WTA head calls for investigation of sexual assault allegations made by China's Peng Shuai against former government official

ST. PETERSBURG, Fla. -- The head of the women's professional tennis tour called for a full investigation of sexual assault allegations made by a two-time Grand Slam doubles champion from China against a former top government official in that country.

Earlier this month, Peng Shuai, a former No. 1-ranked doubles player, wrote in a lengthy social media post that Zhang Gaoli, a former vice premier and member of the ruling Communist Party's all-powerful Politburo Standing Committee, had forced her to have sex despite repeated refusals following a round of tennis three years ago.

Her post -- which was removed from her verified account on Weibo, a leading Chinese social media platform -- also said they had sex once seven years ago and she had feelings for him after that.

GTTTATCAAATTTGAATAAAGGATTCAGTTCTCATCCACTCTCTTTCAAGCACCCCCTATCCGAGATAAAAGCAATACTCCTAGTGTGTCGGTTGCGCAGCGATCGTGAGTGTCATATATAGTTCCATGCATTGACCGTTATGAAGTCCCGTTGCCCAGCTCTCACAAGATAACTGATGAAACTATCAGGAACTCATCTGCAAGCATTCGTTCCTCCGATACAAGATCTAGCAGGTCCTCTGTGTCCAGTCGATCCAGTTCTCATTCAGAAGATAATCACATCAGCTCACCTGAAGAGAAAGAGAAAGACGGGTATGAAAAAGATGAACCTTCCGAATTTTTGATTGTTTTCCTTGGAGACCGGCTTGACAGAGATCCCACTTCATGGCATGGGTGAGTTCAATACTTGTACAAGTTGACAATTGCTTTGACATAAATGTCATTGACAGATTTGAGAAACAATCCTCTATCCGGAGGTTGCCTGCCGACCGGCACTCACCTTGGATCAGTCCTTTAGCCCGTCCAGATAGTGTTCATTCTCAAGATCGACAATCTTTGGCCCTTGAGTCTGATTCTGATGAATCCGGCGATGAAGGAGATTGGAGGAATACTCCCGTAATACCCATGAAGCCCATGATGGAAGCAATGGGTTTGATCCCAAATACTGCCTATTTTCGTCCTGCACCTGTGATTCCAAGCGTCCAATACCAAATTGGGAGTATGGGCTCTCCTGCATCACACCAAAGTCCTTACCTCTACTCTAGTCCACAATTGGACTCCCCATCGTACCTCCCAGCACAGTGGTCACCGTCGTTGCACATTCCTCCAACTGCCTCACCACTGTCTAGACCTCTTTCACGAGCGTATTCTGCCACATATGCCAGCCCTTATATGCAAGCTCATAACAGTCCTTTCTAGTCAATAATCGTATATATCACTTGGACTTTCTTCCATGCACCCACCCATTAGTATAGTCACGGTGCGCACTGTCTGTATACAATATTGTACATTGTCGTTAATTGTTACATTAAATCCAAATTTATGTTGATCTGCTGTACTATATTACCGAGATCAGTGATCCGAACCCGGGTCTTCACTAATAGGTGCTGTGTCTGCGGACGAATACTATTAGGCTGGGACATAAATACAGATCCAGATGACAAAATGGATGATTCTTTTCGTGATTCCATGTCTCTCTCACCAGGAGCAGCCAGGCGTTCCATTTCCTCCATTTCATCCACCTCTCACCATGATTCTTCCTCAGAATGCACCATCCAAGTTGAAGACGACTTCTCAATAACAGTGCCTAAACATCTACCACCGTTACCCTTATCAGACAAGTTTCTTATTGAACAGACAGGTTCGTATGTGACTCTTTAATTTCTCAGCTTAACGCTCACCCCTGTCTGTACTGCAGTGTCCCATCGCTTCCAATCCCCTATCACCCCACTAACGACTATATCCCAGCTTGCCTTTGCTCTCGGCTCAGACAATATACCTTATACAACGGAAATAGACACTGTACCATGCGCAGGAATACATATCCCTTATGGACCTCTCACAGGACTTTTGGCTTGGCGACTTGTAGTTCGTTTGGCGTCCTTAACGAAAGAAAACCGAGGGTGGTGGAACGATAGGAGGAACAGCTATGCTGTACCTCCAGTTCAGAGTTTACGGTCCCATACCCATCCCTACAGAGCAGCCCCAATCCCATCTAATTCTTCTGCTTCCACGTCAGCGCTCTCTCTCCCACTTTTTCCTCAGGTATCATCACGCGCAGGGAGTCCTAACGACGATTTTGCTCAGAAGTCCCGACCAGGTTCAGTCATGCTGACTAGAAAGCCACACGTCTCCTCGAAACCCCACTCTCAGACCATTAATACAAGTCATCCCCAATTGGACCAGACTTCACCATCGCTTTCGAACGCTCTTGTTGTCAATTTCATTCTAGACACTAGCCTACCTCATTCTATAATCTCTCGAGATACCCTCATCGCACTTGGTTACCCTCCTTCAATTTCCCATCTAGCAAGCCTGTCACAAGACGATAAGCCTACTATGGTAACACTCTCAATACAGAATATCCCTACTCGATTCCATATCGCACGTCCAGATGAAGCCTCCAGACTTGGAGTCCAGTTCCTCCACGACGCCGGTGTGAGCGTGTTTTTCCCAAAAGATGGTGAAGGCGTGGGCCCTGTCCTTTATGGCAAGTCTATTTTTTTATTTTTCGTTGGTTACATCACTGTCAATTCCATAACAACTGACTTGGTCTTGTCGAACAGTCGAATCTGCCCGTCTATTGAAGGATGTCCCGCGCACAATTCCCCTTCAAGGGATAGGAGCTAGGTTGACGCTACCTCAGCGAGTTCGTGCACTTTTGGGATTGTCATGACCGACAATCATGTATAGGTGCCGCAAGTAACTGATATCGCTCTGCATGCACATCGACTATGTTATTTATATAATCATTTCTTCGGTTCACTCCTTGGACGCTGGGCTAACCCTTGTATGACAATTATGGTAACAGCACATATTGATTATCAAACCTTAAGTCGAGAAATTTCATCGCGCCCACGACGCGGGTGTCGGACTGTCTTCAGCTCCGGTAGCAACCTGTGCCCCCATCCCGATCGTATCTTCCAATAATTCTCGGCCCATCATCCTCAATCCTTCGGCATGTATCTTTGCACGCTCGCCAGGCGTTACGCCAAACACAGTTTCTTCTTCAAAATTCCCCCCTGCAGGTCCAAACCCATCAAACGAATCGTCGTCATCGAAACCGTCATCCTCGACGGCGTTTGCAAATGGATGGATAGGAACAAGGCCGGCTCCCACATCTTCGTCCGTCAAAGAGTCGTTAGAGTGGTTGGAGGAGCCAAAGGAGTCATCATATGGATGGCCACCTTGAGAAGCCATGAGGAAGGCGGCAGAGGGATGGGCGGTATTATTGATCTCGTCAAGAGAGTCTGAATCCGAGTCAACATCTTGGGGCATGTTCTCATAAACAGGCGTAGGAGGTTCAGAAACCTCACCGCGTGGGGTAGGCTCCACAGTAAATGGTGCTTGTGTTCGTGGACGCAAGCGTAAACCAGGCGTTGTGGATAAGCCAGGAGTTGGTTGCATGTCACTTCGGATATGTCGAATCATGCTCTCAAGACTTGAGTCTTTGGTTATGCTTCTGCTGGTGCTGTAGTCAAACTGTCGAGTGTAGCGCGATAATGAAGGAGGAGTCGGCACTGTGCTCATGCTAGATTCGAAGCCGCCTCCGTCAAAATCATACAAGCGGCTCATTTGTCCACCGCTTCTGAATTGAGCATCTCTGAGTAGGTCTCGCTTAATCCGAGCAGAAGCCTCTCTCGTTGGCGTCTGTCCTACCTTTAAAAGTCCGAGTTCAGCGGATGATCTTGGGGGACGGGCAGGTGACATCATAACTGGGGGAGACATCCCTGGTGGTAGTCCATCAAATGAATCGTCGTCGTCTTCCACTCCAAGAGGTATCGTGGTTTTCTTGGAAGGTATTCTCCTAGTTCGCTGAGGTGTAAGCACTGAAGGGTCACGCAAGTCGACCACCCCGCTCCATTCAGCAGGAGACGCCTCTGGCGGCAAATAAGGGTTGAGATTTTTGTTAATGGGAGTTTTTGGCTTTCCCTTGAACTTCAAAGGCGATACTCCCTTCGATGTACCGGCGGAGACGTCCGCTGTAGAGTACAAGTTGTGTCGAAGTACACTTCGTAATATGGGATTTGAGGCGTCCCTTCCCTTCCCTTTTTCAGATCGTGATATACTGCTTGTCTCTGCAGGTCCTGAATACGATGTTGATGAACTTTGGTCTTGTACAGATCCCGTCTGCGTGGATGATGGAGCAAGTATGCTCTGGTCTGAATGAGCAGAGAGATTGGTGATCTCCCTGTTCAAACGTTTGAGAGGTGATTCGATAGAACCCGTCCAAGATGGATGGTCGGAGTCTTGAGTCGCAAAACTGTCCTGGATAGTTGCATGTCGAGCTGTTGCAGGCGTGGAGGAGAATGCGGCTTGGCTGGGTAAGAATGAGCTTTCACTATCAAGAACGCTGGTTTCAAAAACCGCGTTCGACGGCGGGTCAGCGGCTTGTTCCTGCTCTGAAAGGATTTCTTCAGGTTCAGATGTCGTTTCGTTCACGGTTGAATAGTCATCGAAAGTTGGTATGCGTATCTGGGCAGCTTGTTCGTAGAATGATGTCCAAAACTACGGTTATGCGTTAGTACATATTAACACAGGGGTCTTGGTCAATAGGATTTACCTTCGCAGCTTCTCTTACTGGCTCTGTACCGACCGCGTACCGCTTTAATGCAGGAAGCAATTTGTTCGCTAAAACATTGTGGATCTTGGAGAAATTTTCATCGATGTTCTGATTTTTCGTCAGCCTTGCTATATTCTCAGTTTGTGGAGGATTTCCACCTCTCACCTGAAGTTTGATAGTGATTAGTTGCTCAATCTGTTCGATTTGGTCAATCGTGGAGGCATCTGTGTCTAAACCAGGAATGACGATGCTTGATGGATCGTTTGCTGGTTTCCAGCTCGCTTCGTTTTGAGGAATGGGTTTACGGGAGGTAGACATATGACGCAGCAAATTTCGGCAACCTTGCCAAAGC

"Peng Shuai, and all women, deserve to be heard, not censored. Her accusation about the conduct of a former Chinese leader involving a sexual assault must be treated with the utmost seriousness. In all societies, the behavior she alleges that took place needs to be investigated, not condoned or ignored. We commend Peng Shuai for her remarkable courage and strength in coming forward. Women around the world are finding their voices so injustices can be corrected," WTA Chairman and CEO Steve Simon said in a statement released by the tour on Sunday.

"We expect this issue to be handled properly, meaning the allegations must be investigated fully, fairly, transparently and without censorship," Simon said.

Peng has won 23 tour-level doubles titles, including at Wimbledon in 2013 and the French Open in 2014. She was a semifinalist in singles at the US Open in 2014.

Her accusation was the first against a prominent government official since the #MeToo movement took hold in China in 2018 before being largely tamped down by authorities the same year.

In the post, Peng, 35, wrote that Zhang, now 75, and his wife arranged to play tennis in Beijing about three years ago and that he later brought her into a room at his home where the assault occurred.

"I was so frightened that afternoon, never thinking that this thing could happen," the post said.

Zhang retired in 2018 and has largely disappeared from public life, as is usual with former Chinese officials.